VegetablesGarden maintenance is important at this time of the year. Hoe regularly between rows to control weeds and maintain a good texture (tilth) of the soil. Small weeds can be left on the ground but any with flower heads should be put in the compost bin as many will make a last-ditch attempt and produce seeds on severed stems.
Vegetables Onion seed sown this month will withstand the winter, then mature into good-sized bulbs for harvesting next summer. Prepare soil with wood ash (if you can get it), lime and some garden compost, or a general garden fertiliser. Space cleared of early potatoes or peas is ideal for growing onions.
Vegetables There is a good case for mixing vegetables with flowers to get the best production from gardens, especially those that lose the sun early. By now, planting of winter greens broccoli, cauliflower, silverbeet and celery should be complete. Celery needs regular and plentiful watering at this stage to stop it running to seed.
VegetablesIn all but the coolest areas, radishes sown now will not thrive, tending to bolt to seed, even when the soil is kept moist, and those that do mature being unacceptably sharp in flavour.
As blackcurrants are picked, the bushes can be pruned. Remove old branches that have borne fruit to let light in and air circulate. Next year's fruit grows on this season's growth, so do not be overenthusiastic about cutting back new growth. Photo from the ODT files. VegetablesKeeping the soil hoed at this time of year not only keeps down weed seedlings but also gives vegetables an effective mulch of broken soil that prevents loss of moisture lower down in the ground.
VegetablesAt this busy time of year, routine maintenance in the garden can be bottom of the list. Set aside a few minutes every fine day to hoe around all crops, except strawberries. Hoeing promotes air circulation, preventing the ground becoming hard and less able to take in water when it rains.
Vegetables Watering and weeding are the principal tasks in the garden over the next two months.
Vegetables Potatoes planted in August will be maturing and ready to eat for Christmas dinner. Dig them just before using, two days ahead at most, because the immature tubers do not store well. When left in the soil, they will continue growing and even a few extra weeks in the ground can produce a crop that is twice as heavy.
Vegetables Peas can still be sown and dwarf varieties, such as Novella, will produce plump pods in nine to 11 weeks from sowing. Greenfeast takes 11 to 13 weeks. Peas do best in trenches filled with rich soil and compost topped with ordinary soil.
Cucumber plants need regular watering at this time of year. Photo from vegetables.co.nz Vegetables Not a true spinach, New Zealand spinach (Tetragonia expansa) is invaluable for gardens that dry out in late summer. Allow 60cm between each plant and sow in groups of two or three seeds, thinning later. This plant prefers a hot dry sunny situation.
Vegetables At this time of year, potatoes can be earthed up easily when the soil has been softened by rain.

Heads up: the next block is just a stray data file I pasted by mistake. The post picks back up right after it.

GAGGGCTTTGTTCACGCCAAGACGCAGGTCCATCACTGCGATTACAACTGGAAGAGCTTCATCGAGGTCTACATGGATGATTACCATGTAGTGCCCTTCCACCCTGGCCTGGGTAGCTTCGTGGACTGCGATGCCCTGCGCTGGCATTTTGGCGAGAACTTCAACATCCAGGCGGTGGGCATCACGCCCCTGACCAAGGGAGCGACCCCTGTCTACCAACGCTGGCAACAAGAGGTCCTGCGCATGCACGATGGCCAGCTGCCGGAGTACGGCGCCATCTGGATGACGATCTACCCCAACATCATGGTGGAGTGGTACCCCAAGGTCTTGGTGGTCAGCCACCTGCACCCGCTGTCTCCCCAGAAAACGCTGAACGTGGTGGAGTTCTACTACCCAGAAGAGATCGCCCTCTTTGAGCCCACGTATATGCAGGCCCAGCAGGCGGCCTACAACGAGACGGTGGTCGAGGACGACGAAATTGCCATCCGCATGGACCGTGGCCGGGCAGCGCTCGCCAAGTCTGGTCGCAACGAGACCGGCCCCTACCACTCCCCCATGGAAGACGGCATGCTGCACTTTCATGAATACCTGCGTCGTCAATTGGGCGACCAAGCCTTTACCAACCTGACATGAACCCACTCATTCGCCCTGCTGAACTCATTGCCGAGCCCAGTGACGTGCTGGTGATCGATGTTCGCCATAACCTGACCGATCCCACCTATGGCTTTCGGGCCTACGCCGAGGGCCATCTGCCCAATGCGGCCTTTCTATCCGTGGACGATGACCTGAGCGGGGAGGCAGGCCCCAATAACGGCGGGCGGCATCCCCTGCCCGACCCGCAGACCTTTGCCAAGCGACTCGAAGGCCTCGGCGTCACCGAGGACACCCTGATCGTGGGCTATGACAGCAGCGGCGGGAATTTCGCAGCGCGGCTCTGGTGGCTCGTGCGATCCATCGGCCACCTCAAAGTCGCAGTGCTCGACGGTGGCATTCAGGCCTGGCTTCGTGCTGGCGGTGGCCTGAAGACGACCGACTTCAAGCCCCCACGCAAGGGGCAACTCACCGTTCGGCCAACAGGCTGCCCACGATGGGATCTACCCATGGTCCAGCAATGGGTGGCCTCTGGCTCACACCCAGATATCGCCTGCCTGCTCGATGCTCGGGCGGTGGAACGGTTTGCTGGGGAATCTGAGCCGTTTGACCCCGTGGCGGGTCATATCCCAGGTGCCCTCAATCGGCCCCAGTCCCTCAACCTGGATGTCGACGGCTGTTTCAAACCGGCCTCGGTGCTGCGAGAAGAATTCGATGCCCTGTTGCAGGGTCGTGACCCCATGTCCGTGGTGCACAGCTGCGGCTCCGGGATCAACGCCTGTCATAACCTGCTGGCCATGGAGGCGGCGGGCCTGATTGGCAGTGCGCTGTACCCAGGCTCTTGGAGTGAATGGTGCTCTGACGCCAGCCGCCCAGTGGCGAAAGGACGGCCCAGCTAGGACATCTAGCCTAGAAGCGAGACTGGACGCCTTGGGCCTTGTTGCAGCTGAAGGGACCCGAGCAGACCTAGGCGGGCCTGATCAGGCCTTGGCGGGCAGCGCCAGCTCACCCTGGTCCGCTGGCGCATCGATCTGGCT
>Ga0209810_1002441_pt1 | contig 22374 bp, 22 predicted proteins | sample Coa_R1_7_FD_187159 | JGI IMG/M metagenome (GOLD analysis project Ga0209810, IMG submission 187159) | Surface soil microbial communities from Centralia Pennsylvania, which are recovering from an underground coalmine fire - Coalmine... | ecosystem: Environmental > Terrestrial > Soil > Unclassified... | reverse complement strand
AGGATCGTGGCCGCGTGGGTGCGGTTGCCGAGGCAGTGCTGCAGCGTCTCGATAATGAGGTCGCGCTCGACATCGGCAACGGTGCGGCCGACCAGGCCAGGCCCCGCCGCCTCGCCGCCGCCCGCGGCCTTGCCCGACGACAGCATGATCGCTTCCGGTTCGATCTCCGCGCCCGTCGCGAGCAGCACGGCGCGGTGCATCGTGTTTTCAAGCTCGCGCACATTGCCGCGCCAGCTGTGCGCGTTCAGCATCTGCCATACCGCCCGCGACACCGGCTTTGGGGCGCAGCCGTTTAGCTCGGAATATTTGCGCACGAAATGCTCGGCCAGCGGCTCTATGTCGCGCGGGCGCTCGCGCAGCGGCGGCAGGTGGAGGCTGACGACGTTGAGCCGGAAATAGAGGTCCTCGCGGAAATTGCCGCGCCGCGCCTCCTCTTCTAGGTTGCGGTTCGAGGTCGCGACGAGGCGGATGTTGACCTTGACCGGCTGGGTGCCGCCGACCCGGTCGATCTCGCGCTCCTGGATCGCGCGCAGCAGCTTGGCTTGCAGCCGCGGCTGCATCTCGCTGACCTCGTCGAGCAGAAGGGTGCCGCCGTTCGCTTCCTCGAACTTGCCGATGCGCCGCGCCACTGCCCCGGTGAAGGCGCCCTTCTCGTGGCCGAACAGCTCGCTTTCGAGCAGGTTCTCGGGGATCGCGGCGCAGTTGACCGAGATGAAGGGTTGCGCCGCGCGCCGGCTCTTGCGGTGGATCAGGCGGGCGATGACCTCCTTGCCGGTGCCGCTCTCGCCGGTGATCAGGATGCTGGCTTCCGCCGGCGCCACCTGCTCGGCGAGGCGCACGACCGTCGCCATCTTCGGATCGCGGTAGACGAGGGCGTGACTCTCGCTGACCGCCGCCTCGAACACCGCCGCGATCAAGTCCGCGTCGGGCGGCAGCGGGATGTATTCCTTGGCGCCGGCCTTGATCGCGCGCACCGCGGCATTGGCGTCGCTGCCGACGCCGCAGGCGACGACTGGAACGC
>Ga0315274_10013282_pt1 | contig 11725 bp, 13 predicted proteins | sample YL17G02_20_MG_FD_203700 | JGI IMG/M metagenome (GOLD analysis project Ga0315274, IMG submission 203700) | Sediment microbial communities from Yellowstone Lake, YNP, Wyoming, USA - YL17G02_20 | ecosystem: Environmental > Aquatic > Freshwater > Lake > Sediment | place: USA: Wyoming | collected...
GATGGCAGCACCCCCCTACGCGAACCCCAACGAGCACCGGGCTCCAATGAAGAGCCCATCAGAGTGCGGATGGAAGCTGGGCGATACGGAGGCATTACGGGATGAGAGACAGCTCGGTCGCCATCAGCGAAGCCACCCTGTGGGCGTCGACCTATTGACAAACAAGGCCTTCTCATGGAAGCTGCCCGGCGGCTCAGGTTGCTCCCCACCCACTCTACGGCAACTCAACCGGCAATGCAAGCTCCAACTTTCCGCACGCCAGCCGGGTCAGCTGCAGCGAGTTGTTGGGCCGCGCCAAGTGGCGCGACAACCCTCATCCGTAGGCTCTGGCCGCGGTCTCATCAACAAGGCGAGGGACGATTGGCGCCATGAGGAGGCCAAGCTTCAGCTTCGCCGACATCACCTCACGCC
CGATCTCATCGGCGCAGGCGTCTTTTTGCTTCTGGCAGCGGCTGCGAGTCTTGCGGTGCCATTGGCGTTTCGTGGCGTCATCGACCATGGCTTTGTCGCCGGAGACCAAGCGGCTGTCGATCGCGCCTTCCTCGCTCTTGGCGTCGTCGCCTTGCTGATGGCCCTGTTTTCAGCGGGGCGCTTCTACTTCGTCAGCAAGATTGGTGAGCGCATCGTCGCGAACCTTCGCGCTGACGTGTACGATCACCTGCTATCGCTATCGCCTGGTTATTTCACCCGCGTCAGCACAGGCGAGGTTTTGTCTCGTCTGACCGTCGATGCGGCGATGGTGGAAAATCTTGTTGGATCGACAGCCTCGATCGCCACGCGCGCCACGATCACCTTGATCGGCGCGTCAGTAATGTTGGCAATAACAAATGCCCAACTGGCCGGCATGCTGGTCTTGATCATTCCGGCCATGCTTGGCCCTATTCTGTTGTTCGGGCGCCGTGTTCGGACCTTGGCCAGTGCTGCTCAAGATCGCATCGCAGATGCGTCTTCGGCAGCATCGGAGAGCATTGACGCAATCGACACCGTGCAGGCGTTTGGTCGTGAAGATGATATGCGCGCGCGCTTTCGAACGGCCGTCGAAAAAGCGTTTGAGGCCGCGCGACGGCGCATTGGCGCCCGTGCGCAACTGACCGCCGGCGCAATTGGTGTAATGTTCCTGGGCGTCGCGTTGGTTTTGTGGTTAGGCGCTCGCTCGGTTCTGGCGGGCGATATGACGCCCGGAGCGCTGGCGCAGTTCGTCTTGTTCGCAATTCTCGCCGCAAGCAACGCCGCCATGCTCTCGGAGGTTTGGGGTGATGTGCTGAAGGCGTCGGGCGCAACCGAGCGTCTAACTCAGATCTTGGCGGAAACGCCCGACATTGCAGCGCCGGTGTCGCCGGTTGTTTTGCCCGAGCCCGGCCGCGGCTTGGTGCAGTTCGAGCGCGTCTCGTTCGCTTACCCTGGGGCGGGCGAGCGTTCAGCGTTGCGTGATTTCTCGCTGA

Hardy tomatoes can be planted outdoors, but they still will need shelter from strong winds. Photo by Gerard O'Brien. Vegetables French and butter beans can be sown in the open. Place seeds singly, about 15cm apart and 5cm deep. Runner beans for growing up trellises or on frames can be sown now in a sunny spot.
Vegetables From now until late next month is the best time for growing plants that will mature in autumn and be used in the following months. Savoy cabbages, broccoli, Brussels sprouts, silverbeet, parsnips, leeks, salsify and swedes can be sown for autumn and winter use.
Parsnips have a longer growing season than other root crops, so need to be sown now. Photo supplied. Vegetables Raising plants from seed is cost-effective and gives greater choices than buying plants from garden centres. Planting is usually done at twice the depth of the seed, but during dry weather it should be a little deeper.
Tomatoes can now be planted in unheated greenhouses. Photo by Gillian Vine. Vegetables Given rich soil, zucchini, marrows and pumpkin are easily grown in the home garden, although in cooler districts pumpkins need a hot, dry summer to do well. Bush marrows, such as Cocozelle di Napoli, require less room than the trailing types but zucchini are more popular than marrows, so seed of the latter can be difficult to obtain.
Vegetables October is an important month in the garden calendar, as seeds sown this month pop up quickly and there are usually few checks to growth during the early summer months. The ideal time to sow seeds is as soon as the soil is fit to work after rain, but in dry weather water the ground well the day before sowing.
Vegetables In warmer districts, where no more frosts are expected, runner and butter beans can be sown.
Vegetables Take advantage of fine spring days to sow vegetables.
Vegetables Many types of vegetables can be sown this month, weather permitting.
Vegetables Now that the soil is warming up, as seen in the growth of weeds, work can begin on sowing for the coming season.